Missile tests boost North Korean economic growth

GDP expanded 3.9% on mining, manufacturing and utilities, says Bank of Korea

Military spending, including on testing nuclear weapons and missiles, helped buoy economic growth in North Korea. Photograph: Getty Images

North Korea’s economy grew in 2016 at the fastest pace since 1999, helped by a recovery from a drought in 2015.

Military spending, including on testing nuclear weapons and missiles, also boosted growth, and raised tensions in the region.

Gross domestic product expanded 3.9 per cent from a year earlier, according to an estimate from the Bank of Korea.

The expansion was concentrated in mining, manufacturing, and utilities such as electricity, gas, and water supplies. Per capita income in the North was estimated at 1.46 million won ($1,300), or about 4.5 per cent of that of its southern neighbour.


China accounted for 93 per cent of North Korea's trade in 2016, the Korea Trade-Investment Promotion Agency in Seoul said in a separate statement on Friday. The Pyongyang regime's overall trade volume increased 4.7 per cent last year to $6.55 billion, the data showed.

The BOK said it estimates North Korea’s economic growth by using raw data compiled by related organisations such as the intelligence agency and unification ministry.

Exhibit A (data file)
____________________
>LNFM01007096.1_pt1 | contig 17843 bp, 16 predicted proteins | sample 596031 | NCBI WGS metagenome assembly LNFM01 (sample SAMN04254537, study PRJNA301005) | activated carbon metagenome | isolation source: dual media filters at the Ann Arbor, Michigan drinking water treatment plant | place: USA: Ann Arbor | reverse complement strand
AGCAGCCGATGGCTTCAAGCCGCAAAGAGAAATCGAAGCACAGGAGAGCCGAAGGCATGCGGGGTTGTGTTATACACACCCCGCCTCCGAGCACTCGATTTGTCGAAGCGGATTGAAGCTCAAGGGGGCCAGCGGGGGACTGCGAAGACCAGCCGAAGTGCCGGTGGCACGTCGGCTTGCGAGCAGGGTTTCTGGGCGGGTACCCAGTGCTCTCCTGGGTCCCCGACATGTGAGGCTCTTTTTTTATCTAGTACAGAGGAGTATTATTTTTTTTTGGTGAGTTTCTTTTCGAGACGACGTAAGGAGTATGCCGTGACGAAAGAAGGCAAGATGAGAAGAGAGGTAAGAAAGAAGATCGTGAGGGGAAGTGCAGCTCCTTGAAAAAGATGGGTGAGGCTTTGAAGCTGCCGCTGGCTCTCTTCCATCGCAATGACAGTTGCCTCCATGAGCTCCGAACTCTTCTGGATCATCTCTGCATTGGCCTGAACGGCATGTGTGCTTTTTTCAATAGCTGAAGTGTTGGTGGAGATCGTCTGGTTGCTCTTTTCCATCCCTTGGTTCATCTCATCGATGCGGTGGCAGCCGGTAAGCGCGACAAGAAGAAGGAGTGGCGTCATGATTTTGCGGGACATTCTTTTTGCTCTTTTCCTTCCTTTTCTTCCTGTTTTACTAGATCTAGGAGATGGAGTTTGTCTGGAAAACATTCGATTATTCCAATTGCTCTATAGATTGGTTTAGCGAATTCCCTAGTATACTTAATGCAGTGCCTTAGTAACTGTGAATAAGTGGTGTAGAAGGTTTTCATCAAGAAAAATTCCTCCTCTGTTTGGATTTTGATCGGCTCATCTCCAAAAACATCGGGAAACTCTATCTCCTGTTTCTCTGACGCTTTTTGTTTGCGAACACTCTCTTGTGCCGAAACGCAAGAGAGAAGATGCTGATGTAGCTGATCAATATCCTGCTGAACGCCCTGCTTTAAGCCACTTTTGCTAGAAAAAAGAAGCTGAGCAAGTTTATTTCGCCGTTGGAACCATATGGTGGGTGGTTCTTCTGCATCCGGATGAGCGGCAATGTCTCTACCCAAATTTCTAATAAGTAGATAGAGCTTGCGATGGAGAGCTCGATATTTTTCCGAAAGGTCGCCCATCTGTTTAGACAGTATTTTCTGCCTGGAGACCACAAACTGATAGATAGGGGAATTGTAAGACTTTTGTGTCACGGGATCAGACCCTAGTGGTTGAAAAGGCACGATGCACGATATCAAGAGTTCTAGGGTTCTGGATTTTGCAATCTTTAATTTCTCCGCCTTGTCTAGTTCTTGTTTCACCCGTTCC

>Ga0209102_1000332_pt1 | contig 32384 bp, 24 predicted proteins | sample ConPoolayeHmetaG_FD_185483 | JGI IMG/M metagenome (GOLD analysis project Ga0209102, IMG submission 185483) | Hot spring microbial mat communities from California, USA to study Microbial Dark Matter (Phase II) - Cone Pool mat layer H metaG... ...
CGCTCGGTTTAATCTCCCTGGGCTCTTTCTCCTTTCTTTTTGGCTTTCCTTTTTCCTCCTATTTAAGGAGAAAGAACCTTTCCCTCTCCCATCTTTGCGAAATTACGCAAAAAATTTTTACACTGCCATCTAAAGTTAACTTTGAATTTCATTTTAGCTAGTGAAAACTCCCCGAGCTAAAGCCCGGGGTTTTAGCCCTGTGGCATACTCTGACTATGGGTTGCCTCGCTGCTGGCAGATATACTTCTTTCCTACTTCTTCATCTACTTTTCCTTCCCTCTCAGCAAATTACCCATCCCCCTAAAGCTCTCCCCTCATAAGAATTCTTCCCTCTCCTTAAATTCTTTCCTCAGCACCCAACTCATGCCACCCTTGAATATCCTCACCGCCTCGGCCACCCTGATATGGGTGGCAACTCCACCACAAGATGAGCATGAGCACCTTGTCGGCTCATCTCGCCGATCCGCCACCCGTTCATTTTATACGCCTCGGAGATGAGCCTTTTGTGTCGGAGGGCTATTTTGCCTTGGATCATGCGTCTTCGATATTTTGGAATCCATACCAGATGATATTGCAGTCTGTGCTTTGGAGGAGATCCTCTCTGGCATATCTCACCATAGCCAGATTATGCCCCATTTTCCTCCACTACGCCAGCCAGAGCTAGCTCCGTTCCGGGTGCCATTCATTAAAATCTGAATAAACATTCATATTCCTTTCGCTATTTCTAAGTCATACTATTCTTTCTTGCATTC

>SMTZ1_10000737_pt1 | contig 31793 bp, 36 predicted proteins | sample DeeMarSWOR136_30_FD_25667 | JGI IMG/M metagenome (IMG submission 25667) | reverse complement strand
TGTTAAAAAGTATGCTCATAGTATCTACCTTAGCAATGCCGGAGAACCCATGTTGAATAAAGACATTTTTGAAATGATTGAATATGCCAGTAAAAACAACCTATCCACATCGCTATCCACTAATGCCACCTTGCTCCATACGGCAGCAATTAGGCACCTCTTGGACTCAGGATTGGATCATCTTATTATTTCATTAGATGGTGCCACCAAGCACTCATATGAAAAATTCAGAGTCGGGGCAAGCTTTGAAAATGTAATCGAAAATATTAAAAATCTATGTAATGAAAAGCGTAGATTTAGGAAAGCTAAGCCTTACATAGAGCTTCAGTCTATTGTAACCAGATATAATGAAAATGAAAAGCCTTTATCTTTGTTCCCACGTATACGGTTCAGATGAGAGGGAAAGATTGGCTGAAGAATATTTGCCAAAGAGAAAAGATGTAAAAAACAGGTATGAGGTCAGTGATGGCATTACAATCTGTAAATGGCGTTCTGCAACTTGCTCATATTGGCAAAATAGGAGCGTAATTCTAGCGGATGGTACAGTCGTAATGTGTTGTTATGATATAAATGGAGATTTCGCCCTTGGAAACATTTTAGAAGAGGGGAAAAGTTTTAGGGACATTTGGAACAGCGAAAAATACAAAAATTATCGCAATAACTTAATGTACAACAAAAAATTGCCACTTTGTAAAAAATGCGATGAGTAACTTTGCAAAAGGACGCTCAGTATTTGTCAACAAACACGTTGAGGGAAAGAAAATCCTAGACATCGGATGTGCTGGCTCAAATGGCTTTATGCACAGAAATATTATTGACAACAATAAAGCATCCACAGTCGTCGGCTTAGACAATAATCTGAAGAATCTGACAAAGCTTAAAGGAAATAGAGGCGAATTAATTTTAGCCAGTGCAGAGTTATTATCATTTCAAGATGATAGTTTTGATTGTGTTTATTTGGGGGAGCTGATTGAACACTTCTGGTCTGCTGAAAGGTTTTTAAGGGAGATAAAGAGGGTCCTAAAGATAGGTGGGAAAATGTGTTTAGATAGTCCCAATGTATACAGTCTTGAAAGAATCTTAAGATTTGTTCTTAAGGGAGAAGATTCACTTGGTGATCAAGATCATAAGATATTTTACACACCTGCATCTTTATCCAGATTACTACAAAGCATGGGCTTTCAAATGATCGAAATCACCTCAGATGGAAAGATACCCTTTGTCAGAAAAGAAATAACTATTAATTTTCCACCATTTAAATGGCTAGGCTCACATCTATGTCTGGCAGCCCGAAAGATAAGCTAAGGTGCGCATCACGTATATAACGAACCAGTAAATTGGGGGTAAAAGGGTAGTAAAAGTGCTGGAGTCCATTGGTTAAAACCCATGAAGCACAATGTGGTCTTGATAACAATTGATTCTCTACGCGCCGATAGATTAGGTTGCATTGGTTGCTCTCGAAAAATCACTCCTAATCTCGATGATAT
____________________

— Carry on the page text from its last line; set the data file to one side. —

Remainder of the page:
The calculation has limits, with the BOK using South Korean data such as prices to substitute for unknown information.

North Korea’s missiles and development of weapons of mass destruction are measured as investment and production and support GDP growth, said Shin Seung-cheol, an official at the BOK’s economic statistics department.

Missile tests could also be included in government spending, Shin said, adding that it is hard to tell from the data when the weapons were developed, or how many weapons there are.

The expansion came despite progressively tighter sanctions that the international community has imposed as the North steps up tests of missiles and nuclear weapons. The UN Security Council passed a resolution in November that tightened sanctions, including cutting the country's coal exports, after the regime conducted its fourth and fifth nuclear tests.

The South Korean government also pulled out of the Gaeseong industrial park in early 2016. The facility had been a key source of foreign capital for the North.

The penalties have failed to deter North Korea, who said it successfully launched an intercontinental ballistic missile this month.

- Bloomberg